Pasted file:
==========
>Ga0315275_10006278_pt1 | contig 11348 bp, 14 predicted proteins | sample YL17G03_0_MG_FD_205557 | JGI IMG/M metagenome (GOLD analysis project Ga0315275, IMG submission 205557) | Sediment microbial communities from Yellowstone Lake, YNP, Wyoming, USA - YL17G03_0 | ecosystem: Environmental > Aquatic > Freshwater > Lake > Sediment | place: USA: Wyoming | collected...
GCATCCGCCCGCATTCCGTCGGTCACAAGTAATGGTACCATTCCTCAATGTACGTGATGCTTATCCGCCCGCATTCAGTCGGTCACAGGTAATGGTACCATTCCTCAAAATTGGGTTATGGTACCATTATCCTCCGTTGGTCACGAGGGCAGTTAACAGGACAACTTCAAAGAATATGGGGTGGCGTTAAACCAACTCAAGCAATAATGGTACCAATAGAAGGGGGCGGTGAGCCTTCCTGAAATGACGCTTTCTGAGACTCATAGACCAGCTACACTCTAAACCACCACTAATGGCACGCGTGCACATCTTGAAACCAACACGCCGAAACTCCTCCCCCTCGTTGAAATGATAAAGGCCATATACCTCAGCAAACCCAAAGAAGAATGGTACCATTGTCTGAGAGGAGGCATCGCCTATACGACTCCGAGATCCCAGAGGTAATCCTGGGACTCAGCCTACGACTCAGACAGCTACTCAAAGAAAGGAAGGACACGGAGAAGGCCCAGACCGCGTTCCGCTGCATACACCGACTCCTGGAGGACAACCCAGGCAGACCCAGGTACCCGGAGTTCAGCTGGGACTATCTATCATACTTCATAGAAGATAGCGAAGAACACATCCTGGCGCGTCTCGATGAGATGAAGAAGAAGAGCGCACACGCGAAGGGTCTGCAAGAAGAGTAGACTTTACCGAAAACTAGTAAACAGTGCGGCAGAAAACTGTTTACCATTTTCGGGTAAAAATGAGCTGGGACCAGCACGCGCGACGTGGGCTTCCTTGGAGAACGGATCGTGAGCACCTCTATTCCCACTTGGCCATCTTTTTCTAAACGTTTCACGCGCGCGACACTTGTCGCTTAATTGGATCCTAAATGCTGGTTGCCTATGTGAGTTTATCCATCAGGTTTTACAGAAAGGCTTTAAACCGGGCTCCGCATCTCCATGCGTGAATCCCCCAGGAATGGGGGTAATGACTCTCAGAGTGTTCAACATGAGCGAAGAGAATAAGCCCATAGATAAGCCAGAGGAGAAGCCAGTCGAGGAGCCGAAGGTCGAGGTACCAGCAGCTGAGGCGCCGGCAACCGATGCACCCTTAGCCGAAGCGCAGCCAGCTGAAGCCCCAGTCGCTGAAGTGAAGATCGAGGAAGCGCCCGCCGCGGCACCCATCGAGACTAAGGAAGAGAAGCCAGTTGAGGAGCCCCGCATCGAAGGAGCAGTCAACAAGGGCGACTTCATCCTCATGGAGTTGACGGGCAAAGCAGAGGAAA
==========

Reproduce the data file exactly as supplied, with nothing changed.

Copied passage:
>Ga0315275_10006278_pt1 | contig 11348 bp, 14 predicted proteins | sample YL17G03_0_MG_FD_205557 | JGI IMG/M metagenome (GOLD analysis project Ga0315275, IMG submission 205557) | Sediment microbial communities from Yellowstone Lake, YNP, Wyoming, USA - YL17G03_0 | ecosystem: Environmental > Aquatic > Freshwater > Lake > Sediment | place: USA: Wyoming | collected...
GCATCCGCCCGCATTCCGTCGGTCACAAGTAATGGTACCATTCCTCAATGTACGTGATGCTTATCCGCCCGCATTCAGTCGGTCACAGGTAATGGTACCATTCCTCAAAATTGGGTTATGGTACCATTATCCTCCGTTGGTCACGAGGGCAGTTAACAGGACAACTTCAAAGAATATGGGGTGGCGTTAAACCAACTCAAGCAATAATGGTACCAATAGAAGGGGGCGGTGAGCCTTCCTGAAATGACGCTTTCTGAGACTCATAGACCAGCTACACTCTAAACCACCACTAATGGCACGCGTGCACATCTTGAAACCAACACGCCGAAACTCCTCCCCCTCGTTGAAATGATAAAGGCCATATACCTCAGCAAACCCAAAGAAGAATGGTACCATTGTCTGAGAGGAGGCATCGCCTATACGACTCCGAGATCCCAGAGGTAATCCTGGGACTCAGCCTACGACTCAGACAGCTACTCAAAGAAAGGAAGGACACGGAGAAGGCCCAGACCGCGTTCCGCTGCATACACCGACTCCTGGAGGACAACCCAGGCAGACCCAGGTACCCGGAGTTCAGCTGGGACTATCTATCATACTTCATAGAAGATAGCGAAGAACACATCCTGGCGCGTCTCGATGAGATGAAGAAGAAGAGCGCACACGCGAAGGGTCTGCAAGAAGAGTAGACTTTACCGAAAACTAGTAAACAGTGCGGCAGAAAACTGTTTACCATTTTCGGGTAAAAATGAGCTGGGACCAGCACGCGCGACGTGGGCTTCCTTGGAGAACGGATCGTGAGCACCTCTATTCCCACTTGGCCATCTTTTTCTAAACGTTTCACGCGCGCGACACTTGTCGCTTAATTGGATCCTAAATGCTGGTTGCCTATGTGAGTTTATCCATCAGGTTTTACAGAAAGGCTTTAAACCGGGCTCCGCATCTCCATGCGTGAATCCCCCAGGAATGGGGGTAATGACTCTCAGAGTGTTCAACATGAGCGAAGAGAATAAGCCCATAGATAAGCCAGAGGAGAAGCCAGTCGAGGAGCCGAAGGTCGAGGTACCAGCAGCTGAGGCGCCGGCAACCGATGCACCCTTAGCCGAAGCGCAGCCAGCTGAAGCCCCAGTCGCTGAAGTGAAGATCGAGGAAGCGCCCGCCGCGGCACCCATCGAGACTAAGGAAGAGAAGCCAGTTGAGGAGCCCCGCATCGAAGGAGCAGTCAACAAGGGCGACTTCATCCTCATGGAGTTGACGGGCAAAGCAGAGGAAA